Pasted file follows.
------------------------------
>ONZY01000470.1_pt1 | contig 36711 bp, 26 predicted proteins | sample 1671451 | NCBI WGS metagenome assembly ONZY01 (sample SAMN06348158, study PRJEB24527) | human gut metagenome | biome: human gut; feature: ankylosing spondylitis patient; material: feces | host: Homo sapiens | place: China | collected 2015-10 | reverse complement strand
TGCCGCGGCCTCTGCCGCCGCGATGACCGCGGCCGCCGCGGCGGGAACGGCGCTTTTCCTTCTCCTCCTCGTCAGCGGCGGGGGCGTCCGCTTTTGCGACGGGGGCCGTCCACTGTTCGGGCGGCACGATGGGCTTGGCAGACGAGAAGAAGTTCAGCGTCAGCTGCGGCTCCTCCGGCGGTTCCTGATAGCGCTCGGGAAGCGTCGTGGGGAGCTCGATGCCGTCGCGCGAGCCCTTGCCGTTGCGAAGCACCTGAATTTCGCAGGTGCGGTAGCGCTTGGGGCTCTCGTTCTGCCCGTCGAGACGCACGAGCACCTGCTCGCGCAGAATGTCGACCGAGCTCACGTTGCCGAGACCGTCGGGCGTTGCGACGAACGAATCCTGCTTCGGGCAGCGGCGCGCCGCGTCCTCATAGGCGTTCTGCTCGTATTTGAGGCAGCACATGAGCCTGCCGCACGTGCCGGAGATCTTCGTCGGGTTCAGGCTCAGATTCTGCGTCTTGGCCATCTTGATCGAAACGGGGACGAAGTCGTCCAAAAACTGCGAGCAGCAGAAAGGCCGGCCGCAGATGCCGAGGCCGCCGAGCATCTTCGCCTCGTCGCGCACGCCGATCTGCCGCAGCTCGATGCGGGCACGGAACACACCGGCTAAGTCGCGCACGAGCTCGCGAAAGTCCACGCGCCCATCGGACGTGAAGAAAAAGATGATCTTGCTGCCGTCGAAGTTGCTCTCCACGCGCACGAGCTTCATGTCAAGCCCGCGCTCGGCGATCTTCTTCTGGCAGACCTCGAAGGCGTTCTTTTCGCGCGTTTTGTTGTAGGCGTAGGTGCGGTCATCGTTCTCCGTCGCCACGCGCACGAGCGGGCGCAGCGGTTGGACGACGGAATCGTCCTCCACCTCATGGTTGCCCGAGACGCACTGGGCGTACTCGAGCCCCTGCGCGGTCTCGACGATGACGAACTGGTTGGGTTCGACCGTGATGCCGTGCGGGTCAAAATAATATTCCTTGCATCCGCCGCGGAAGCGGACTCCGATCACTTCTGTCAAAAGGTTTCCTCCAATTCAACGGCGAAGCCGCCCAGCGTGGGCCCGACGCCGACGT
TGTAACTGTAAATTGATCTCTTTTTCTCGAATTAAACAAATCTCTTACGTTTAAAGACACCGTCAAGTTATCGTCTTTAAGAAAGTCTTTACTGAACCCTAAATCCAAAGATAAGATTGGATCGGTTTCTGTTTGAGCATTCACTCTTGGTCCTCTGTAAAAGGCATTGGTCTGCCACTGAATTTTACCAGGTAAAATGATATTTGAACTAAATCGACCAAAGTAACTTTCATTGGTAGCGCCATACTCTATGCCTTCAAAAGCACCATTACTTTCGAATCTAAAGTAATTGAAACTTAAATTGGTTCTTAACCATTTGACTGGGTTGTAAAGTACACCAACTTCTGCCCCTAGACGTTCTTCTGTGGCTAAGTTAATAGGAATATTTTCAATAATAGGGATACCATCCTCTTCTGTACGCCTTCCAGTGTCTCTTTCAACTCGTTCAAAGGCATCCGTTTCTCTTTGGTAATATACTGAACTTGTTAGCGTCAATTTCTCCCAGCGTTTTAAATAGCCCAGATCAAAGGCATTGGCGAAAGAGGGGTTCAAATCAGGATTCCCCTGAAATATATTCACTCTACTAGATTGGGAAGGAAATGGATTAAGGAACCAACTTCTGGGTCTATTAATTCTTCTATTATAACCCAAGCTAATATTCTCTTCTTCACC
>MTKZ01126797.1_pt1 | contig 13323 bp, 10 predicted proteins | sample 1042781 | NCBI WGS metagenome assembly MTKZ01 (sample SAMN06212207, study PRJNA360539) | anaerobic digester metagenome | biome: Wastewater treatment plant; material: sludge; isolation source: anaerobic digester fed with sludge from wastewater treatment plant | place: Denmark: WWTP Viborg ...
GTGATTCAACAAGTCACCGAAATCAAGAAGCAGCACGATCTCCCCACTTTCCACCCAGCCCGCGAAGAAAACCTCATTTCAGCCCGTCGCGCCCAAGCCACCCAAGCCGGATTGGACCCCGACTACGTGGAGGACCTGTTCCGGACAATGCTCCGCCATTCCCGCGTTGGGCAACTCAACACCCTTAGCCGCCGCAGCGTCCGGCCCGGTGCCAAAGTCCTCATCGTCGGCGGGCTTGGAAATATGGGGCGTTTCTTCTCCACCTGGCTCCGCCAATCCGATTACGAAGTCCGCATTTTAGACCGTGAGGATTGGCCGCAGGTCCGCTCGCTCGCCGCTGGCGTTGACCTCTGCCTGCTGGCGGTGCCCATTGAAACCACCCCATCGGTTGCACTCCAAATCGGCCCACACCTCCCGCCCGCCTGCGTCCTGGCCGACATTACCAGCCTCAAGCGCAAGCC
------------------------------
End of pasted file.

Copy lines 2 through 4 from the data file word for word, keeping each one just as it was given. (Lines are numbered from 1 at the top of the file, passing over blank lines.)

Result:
TGCCGCGGCCTCTGCCGCCGCGATGACCGCGGCCGCCGCGGCGGGAACGGCGCTTTTCCTTCTCCTCCTCGTCAGCGGCGGGGGCGTCCGCTTTTGCGACGGGGGCCGTCCACTGTTCGGGCGGCACGATGGGCTTGGCAGACGAGAAGAAGTTCAGCGTCAGCTGCGGCTCCTCCGGCGGTTCCTGATAGCGCTCGGGAAGCGTCGTGGGGAGCTCGATGCCGTCGCGCGAGCCCTTGCCGTTGCGAAGCACCTGAATTTCGCAGGTGCGGTAGCGCTTGGGGCTCTCGTTCTGCCCGTCGAGACGCACGAGCACCTGCTCGCGCAGAATGTCGACCGAGCTCACGTTGCCGAGACCGTCGGGCGTTGCGACGAACGAATCCTGCTTCGGGCAGCGGCGCGCCGCGTCCTCATAGGCGTTCTGCTCGTATTTGAGGCAGCACATGAGCCTGCCGCACGTGCCGGAGATCTTCGTCGGGTTCAGGCTCAGATTCTGCGTCTTGGCCATCTTGATCGAAACGGGGACGAAGTCGTCCAAAAACTGCGAGCAGCAGAAAGGCCGGCCGCAGATGCCGAGGCCGCCGAGCATCTTCGCCTCGTCGCGCACGCCGATCTGCCGCAGCTCGATGCGGGCACGGAACACACCGGCTAAGTCGCGCACGAGCTCGCGAAAGTCCACGCGCCCATCGGACGTGAAGAAAAAGATGATCTTGCTGCCGTCGAAGTTGCTCTCCACGCGCACGAGCTTCATGTCAAGCCCGCGCTCGGCGATCTTCTTCTGGCAGACCTCGAAGGCGTTCTTTTCGCGCGTTTTGTTGTAGGCGTAGGTGCGGTCATCGTTCTCCGTCGCCACGCGCACGAGCGGGCGCAGCGGTTGGACGACGGAATCGTCCTCCACCTCATGGTTGCCCGAGACGCACTGGGCGTACTCGAGCCCCTGCGCGGTCTCGACGATGACGAACTGGTTGGGTTCGACCGTGATGCCGTGCGGGTCAAAATAATATTCCTTGCATCCGCCGCGGAAGCGGACTCCGATCACTTCTGTCAAAAGGTTTCCTCCAATTCAACGGCGAAGCCGCCCAGCGTGGGCCCGACGCCGACGT
TGTAACTGTAAATTGATCTCTTTTTCTCGAATTAAACAAATCTCTTACGTTTAAAGACACCGTCAAGTTATCGTCTTTAAGAAAGTCTTTACTGAACCCTAAATCCAAAGATAAGATTGGATCGGTTTCTGTTTGAGCATTCACTCTTGGTCCTCTGTAAAAGGCATTGGTCTGCCACTGAATTTTACCAGGTAAAATGATATTTGAACTAAATCGACCAAAGTAACTTTCATTGGTAGCGCCATACTCTATGCCTTCAAAAGCACCATTACTTTCGAATCTAAAGTAATTGAAACTTAAATTGGTTCTTAACCATTTGACTGGGTTGTAAAGTACACCAACTTCTGCCCCTAGACGTTCTTCTGTGGCTAAGTTAATAGGAATATTTTCAATAATAGGGATACCATCCTCTTCTGTACGCCTTCCAGTGTCTCTTTCAACTCGTTCAAAGGCATCCGTTTCTCTTTGGTAATATACTGAACTTGTTAGCGTCAATTTCTCCCAGCGTTTTAAATAGCCCAGATCAAAGGCATTGGCGAAAGAGGGGTTCAAATCAGGATTCCCCTGAAATATATTCACTCTACTAGATTGGGAAGGAAATGGATTAAGGAACCAACTTCTGGGTCTATTAATTCTTCTATTATAACCCAAGCTAATATTCTCTTCTTCACC
>MTKZ01126797.1_pt1 | contig 13323 bp, 10 predicted proteins | sample 1042781 | NCBI WGS metagenome assembly MTKZ01 (sample SAMN06212207, study PRJNA360539) | anaerobic digester metagenome | biome: Wastewater treatment plant; material: sludge; isolation source: anaerobic digester fed with sludge from wastewater treatment plant | place: Denmark: WWTP Viborg ...